Tales of The Two Puddings – pub landlord gets just desserts with photo exhibition

Poster for ‘The Devil’s Kitchen

Poster for ‘The Devil’s Kitchen’/Photograph: Eddie Johnson, Melissa Tricoire

Eddie Johnson, landlord of the notorious and now demolished Stratford pub The Two Puddings, has become something of an East End celebrity thanks to the publication of his memoir.

Tales of The Two Puddings is a plain-spoken, gripping and touching look back at Stratford in the sixties, a time when drinkers, paupers and crooks gathered to enjoy drinks, fights and music at Johnson’s pub.

And for those interested in finding out more about Johnson’s life as the longest-serving licensee in Stratford, Bishopsgate library, in collaboration with Fifty First State Press, have organised an exhibition of photographs from the book, accompanied by Eddie Johnson’s audio recollections.

Johnson is a convincing and entertaining story-teller whose reminiscences bubble with anecdotes and jokes about the assorted cast of local celebrities, thieves, bribers and troublemakers of sorts that made up his clientèle.

A former hoodlum, Johnson was always up for a brawl and his pub became known locally as ‘The Butcher’s Shop’ due to its cream-tiled walls and the amount of blood spilt there every night.

Johnson confesses that “my hands were always healing up, and my knuckles swollen”, from smashing glasses and fist fighting. But there is another side to Johnson’s violent persona: that of a witty and incisive philanthropist. In the seventies, he revived the pub’s tradition of baking two enormous Christmas puddings and offering them to the local poor.

Johnson was born in Limehouse in 1932 and has always deeply loved the East End. As a publican, he made it his mission to look after his local community with practical jokes, drinks and entertainment.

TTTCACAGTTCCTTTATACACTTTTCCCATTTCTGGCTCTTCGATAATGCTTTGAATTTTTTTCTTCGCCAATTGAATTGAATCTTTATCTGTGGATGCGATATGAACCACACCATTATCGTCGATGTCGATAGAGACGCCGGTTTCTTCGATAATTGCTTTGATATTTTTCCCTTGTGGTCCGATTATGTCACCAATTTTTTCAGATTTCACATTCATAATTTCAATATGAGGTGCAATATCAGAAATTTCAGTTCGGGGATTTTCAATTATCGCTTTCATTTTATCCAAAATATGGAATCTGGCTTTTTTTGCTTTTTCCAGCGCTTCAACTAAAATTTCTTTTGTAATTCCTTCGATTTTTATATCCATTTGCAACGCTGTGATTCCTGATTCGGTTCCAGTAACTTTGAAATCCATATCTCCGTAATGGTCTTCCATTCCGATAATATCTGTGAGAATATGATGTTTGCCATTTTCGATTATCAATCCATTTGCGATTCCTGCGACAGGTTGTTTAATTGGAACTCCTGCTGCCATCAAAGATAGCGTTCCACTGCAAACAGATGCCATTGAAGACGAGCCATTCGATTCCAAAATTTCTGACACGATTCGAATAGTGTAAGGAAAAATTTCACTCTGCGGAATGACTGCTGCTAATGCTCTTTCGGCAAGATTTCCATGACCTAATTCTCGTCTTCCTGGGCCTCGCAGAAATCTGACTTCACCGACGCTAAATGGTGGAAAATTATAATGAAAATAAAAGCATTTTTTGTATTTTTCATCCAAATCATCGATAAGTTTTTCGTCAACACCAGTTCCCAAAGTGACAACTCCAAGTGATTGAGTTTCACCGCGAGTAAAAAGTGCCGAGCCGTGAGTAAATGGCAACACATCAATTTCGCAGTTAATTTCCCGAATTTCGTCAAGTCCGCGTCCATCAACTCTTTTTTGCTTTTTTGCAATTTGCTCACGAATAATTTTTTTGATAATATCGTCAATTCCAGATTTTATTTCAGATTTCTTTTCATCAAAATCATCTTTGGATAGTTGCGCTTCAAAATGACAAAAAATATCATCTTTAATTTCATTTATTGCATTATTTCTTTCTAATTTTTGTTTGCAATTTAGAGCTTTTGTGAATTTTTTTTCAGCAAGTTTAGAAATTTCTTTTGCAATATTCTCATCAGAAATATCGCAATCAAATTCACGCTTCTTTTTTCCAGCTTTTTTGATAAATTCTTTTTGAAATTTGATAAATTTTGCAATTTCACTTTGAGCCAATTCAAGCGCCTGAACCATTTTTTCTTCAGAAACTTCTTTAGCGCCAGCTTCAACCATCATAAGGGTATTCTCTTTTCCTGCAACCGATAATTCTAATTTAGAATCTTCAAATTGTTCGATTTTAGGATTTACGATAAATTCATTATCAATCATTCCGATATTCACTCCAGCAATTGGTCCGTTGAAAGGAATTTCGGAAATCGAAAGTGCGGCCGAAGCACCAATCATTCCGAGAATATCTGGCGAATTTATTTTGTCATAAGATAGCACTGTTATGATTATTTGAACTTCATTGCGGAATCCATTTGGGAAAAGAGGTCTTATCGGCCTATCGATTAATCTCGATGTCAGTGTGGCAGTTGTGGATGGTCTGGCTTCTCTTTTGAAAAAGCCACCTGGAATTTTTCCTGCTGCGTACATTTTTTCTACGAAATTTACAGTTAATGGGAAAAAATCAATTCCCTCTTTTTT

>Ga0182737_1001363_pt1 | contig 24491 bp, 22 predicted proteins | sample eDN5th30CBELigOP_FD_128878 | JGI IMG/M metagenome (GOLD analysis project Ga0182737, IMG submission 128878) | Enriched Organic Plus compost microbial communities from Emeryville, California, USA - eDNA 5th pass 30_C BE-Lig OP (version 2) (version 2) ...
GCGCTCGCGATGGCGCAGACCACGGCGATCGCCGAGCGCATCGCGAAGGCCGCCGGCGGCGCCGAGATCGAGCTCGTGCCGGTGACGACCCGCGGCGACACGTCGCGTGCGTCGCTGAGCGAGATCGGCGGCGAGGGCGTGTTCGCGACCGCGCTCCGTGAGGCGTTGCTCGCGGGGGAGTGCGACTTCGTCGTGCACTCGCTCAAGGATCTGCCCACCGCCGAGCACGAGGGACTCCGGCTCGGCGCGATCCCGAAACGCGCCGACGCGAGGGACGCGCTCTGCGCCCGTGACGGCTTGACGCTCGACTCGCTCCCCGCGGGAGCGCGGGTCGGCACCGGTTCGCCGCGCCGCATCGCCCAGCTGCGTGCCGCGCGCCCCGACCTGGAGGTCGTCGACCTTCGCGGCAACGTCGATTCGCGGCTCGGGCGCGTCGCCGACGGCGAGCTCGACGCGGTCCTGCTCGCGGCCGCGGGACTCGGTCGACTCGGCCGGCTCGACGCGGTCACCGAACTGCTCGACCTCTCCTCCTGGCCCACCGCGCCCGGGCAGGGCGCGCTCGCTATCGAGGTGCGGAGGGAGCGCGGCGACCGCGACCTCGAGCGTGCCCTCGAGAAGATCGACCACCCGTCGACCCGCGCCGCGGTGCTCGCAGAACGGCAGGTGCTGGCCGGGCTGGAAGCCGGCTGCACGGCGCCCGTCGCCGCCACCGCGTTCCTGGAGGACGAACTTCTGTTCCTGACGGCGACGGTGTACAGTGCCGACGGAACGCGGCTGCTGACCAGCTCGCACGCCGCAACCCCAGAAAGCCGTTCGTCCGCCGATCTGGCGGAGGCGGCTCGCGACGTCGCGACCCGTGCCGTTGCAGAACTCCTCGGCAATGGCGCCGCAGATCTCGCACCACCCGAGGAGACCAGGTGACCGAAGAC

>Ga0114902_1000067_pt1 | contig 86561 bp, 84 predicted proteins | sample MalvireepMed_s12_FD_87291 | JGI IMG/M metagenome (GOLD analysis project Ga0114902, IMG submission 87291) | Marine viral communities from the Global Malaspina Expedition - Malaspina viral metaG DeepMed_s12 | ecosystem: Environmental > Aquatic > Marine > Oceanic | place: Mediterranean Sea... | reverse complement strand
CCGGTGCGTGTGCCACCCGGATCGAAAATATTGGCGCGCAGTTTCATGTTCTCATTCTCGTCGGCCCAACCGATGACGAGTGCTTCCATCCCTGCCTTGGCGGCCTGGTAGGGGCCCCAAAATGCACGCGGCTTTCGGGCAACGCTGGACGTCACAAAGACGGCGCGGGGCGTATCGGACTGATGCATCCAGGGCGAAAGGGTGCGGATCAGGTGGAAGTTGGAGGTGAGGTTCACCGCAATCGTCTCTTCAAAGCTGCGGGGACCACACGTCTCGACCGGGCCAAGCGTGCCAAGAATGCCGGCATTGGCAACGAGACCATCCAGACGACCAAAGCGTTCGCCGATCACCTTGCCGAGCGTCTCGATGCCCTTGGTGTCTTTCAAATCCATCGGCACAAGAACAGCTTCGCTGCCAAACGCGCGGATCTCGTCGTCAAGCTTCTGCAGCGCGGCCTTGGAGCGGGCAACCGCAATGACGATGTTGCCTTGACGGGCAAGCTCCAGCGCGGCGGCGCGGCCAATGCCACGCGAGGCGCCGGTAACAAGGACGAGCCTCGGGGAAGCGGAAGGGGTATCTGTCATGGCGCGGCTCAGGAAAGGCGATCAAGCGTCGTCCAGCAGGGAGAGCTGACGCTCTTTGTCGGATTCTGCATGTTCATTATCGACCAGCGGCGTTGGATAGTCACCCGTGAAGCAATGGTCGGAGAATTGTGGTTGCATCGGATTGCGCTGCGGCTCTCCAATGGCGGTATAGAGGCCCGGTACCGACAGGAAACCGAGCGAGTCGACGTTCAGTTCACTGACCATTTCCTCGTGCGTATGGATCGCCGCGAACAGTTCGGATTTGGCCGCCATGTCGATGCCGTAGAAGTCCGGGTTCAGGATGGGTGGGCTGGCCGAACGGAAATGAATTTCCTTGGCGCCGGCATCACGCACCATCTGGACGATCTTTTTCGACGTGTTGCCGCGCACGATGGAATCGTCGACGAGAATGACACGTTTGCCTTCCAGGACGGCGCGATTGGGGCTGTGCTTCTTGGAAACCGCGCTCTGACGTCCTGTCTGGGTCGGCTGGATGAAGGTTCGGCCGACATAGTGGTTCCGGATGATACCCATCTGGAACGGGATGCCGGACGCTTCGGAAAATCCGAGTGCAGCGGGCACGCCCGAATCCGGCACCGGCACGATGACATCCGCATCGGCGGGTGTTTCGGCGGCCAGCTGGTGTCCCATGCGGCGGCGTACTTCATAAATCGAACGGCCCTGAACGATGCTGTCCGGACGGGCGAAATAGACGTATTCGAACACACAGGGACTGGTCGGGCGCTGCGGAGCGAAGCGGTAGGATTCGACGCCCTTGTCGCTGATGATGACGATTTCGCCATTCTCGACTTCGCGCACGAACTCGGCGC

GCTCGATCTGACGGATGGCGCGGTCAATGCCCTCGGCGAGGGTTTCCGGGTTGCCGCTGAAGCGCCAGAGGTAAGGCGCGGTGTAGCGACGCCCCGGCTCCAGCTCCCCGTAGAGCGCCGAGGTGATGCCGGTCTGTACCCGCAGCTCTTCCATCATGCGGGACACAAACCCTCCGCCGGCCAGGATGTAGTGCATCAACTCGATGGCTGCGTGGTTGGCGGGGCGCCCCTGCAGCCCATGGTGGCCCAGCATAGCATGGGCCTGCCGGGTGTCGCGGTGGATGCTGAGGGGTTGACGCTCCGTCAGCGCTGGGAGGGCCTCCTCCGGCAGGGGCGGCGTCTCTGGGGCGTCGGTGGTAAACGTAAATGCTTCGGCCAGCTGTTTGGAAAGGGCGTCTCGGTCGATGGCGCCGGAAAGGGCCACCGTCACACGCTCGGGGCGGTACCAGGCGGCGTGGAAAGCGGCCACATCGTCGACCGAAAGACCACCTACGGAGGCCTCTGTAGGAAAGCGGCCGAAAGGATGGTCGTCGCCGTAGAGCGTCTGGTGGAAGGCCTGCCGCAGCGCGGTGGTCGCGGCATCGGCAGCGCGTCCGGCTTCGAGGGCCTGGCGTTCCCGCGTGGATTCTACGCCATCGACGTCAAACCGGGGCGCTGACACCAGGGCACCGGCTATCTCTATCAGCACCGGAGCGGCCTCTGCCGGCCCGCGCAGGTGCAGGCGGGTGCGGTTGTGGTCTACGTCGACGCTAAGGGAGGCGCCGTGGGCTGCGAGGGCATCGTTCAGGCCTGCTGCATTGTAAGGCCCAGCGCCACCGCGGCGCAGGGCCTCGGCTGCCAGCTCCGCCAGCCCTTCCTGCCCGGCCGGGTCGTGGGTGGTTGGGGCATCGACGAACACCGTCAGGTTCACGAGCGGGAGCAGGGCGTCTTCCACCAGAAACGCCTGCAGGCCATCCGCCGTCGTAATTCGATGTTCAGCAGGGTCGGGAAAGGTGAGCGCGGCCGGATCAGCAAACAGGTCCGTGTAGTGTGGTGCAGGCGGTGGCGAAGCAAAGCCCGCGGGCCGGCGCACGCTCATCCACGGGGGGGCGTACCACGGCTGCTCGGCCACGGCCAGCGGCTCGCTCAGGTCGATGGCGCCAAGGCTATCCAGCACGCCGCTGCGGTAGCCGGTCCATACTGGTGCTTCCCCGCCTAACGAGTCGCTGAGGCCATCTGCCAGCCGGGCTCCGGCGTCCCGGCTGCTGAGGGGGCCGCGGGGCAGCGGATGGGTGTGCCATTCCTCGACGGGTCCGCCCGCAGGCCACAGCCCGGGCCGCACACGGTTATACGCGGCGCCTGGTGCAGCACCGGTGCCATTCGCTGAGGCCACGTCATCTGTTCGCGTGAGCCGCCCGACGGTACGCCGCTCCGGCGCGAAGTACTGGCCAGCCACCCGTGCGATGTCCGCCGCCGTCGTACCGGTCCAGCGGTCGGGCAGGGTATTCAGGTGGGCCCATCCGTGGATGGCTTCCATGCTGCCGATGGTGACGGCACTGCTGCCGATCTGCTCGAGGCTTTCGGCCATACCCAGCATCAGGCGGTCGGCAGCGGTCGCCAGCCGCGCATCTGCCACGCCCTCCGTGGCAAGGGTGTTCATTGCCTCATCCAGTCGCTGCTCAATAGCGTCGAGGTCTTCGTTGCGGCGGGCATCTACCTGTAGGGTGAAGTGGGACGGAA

The exhibition photographs, mostly taken from Johnson’s personal archives, paint a picture of The Two Puddings as a family business providing customers with a jolly, sometimes relaxed but always raucous and riotous home.

As early as 1958 Eddie and wife Shirley, two rock’n’roll and pop music aficionados, organised gig nights known as The Big Beat Club and  The Devil’s Kitchen, where the likes of The Who and The Kinks performed. These gigs attracted local youngsters but also regulars who would drive all the way from the north of England to attend these increasingly popular music nights.

The Tales from The Two Puddings exhibition captures the life of Stratford in the sixties, days when jazz singer Maxine Daniels and broadcaster Daniel Farson were mixed up with local rogues, bribers and destitute youths.

It is a nostalgic tale about Stratford’s most charismatic publican, a lost world of East End colourful characters and its most notorious pub.

The exhibition will be followed by a talk with Eddie Johnson in conversation with broadcaster Robert Elms on 30 January at 7.30pm at the Bishopsgate Institute.

Tales from the Two Puddings
Until 31 March 2013
Bishopsgate Library
Bishopsgate Institute
230 Bishopsgate
London
EC2M 4QH



Real news stories don't come cheap.

The Hackney Citizen is the borough’s only independent newspaper, and is now in its tenth year.

Our hard-hitting journalism has uncovered fire safety failures in tower blocks, revealed plans to criminalise rough sleepers, exposed dodgy letting agents and reported on many other issues of public concern.

We’ve always been totally free in print and online, but advertising revenues are falling.

That’s why we’re asking for your help.

Hackney Citizen’s high quality journalism is produced by a small team on a shoestring budget, so we’re asking you to make a monthly contribution to fund our work, enabling the paper to survive and thrive.

Support the Hackney Citizen from as little as £2 per month.

Can you spare £4 a month or more? Get the paper delivered direct to your door each month! (UK only)